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Assuming you are running 3 days a week and no more. Particularly at the beginning of the 5k programme. All at the beginning then 4 days to heal? Or day on day off in the week with a weekend off? What works best for you and is one way recommended over others? I've never managed to settle in to a routine properly and always end up mixing approaches (perhaps a reason for me starting the course many times but never finishing!)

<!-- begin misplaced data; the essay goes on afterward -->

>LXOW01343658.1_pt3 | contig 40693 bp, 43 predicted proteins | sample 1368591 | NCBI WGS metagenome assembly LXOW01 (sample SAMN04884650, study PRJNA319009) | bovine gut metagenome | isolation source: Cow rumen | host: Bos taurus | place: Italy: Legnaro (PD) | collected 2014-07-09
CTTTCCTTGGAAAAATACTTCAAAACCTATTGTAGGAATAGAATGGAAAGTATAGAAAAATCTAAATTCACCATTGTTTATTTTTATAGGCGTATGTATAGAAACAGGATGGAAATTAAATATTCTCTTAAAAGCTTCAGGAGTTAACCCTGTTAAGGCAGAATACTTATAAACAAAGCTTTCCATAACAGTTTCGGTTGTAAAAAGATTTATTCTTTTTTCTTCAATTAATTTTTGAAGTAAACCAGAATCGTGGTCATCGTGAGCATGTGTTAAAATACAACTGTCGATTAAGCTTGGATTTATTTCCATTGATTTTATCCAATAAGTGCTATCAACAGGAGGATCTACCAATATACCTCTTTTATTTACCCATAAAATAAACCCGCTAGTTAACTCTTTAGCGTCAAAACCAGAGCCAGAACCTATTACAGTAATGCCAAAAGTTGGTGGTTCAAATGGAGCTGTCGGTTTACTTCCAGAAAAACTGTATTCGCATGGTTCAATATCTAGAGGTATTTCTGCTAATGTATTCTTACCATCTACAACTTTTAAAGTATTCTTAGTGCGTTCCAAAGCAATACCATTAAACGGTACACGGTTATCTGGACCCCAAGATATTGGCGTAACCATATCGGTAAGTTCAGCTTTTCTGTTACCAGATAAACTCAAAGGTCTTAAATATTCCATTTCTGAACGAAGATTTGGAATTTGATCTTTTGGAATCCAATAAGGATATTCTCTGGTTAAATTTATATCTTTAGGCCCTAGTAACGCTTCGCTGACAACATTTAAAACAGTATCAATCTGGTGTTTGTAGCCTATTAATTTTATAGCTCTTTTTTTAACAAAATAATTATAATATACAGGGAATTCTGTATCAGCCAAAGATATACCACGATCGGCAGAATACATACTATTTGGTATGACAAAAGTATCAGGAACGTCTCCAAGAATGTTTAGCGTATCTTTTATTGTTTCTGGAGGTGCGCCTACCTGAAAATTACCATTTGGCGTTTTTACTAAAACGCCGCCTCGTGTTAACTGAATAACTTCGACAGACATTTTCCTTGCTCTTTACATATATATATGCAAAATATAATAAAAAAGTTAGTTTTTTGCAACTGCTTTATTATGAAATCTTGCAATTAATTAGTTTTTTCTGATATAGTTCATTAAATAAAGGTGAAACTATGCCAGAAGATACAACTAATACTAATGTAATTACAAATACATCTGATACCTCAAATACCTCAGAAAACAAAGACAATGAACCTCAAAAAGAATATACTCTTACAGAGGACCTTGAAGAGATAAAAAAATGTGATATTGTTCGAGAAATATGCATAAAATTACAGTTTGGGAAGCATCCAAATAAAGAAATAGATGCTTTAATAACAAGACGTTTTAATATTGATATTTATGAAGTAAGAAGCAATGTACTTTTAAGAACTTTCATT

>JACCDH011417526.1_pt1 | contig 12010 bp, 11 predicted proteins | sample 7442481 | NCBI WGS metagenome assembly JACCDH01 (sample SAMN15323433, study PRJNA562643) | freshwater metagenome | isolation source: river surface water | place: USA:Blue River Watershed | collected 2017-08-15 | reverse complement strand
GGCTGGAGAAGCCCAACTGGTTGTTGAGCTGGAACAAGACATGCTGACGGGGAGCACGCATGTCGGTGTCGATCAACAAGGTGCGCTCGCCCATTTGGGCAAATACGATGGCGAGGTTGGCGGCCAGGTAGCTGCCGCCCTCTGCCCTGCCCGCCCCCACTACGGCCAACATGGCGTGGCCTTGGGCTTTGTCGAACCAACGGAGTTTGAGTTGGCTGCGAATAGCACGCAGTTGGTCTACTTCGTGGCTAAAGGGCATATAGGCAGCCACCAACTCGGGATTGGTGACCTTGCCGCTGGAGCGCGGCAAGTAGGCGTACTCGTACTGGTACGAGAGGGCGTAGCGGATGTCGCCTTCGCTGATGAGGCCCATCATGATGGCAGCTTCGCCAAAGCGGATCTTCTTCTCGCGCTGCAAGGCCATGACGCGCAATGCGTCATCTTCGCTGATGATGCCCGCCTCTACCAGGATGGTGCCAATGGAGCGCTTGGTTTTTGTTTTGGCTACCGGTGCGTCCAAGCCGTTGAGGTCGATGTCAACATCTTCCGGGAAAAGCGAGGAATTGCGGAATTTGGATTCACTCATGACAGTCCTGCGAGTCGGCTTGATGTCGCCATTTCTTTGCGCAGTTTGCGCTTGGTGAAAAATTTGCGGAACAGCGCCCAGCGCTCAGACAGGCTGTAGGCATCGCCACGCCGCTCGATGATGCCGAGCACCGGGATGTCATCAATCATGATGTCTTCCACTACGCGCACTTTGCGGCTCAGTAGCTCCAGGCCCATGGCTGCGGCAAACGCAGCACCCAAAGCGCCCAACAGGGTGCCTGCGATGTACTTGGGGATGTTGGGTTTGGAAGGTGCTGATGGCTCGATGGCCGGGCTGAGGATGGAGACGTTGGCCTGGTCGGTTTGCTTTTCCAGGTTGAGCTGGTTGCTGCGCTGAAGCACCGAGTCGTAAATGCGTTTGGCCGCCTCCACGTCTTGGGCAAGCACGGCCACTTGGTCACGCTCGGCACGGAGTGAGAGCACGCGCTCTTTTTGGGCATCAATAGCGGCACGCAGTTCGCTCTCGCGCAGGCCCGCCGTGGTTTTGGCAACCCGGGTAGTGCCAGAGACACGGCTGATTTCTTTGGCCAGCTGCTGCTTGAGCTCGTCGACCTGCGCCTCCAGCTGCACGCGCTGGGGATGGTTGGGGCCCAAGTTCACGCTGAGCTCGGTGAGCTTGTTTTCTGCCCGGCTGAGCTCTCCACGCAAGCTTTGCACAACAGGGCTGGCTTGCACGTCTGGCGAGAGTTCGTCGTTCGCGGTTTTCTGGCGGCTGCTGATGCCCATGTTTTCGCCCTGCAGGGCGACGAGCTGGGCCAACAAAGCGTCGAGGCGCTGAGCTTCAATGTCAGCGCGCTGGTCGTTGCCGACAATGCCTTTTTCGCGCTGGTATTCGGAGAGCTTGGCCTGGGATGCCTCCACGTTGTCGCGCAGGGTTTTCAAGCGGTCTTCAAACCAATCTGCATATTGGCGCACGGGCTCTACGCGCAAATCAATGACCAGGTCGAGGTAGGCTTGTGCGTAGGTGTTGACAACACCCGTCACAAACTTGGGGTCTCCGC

Moreview posted a topic in Motivation and SupportIn a world where there is an increasing awareness of fitness and the importance of workout in staying healthy, some people are naturally over the top. We have created terms like ‘gym rats’, those special breed of people who are always at the gym come rain, come shine. They are the gym mirrors, permanent fixtures at the gym, showing us their muscles and espousing the gospel of workout. However, very few fitness enthusiasts talk about the importance of rest. During workout, the human body needs to take some time off to rest and recover from the tears inflicted on the muscles by lifting weights. Recovery includes but is not limited to hydration, stretching and so on. In as much as we like to imagine the human body as strong and capable of adapting to anything, and while this is true, the body needs time to adapt to the stress and exertion caused by exercise. Ironically, no matter how much work you put in at the gym, the real rewards of your efforts only begin to take place when your body is at rest. There are generally two broad divisions of recovery – the short term recovery, and the long term recovery. The short term recovery is generally the kind which comes after a particularly rigorous workout session. The long term recovery is favoured by professional athletes who take time off their workout regimes at periods within the year to fully recover. An example of a well regulated weekly casual exercise routine is a 30-minute daily workout session from Monday to Friday with a recovery break from Saturday to Sunday. New age fitness enthusiasts have championed the concept of active recovery – a process where following an intense workout, a person engages in light exercise as opposed to total rest. Rest and recovery are critical components of any effective fitness regimen, as well as structuring and sticking to a diet which will also help the body to maximize blood flow and recover quickly. Post exercise meals make the difference between getting results or not – this is because the human body synthesizes proteins during workouts and these proteins must be replenished. The pre-exercise meal must also not be under emphasized, eating poorly can drastically affect performance and prevent optimum performance. Hydration too is as important as diet in recovery. It involves replenishing the body with fluids, many of which are lost during workouts. Water works a real treat for fitness enthusiasts and athletes. There is simply no such thing as having too much water! It must also be mentioned that sleep is a crucial part of any fitness regimen and six to seven hours of sleep daily surely gives your body a boost. If you are going to be hitting the gym hard during the week, you best be hitting your mattress hard during the weekend for some heavy duty rest. Sleep deprivation is harmful to people who spend long hours working out as it has the long term effect of affecting the body’s hormonal balance. Just like most of us, we understand the importance of rest to high performance but sometimes we cannot help but feel a pang of guilt whenever we take a day off. Alright fitness enthusiasts, go into the gym, get out and be sure you do not forget to recover! http://www.slimfitu.com/fitness/all-workout-and-no-rest-the-place-of-rest-in-fitness/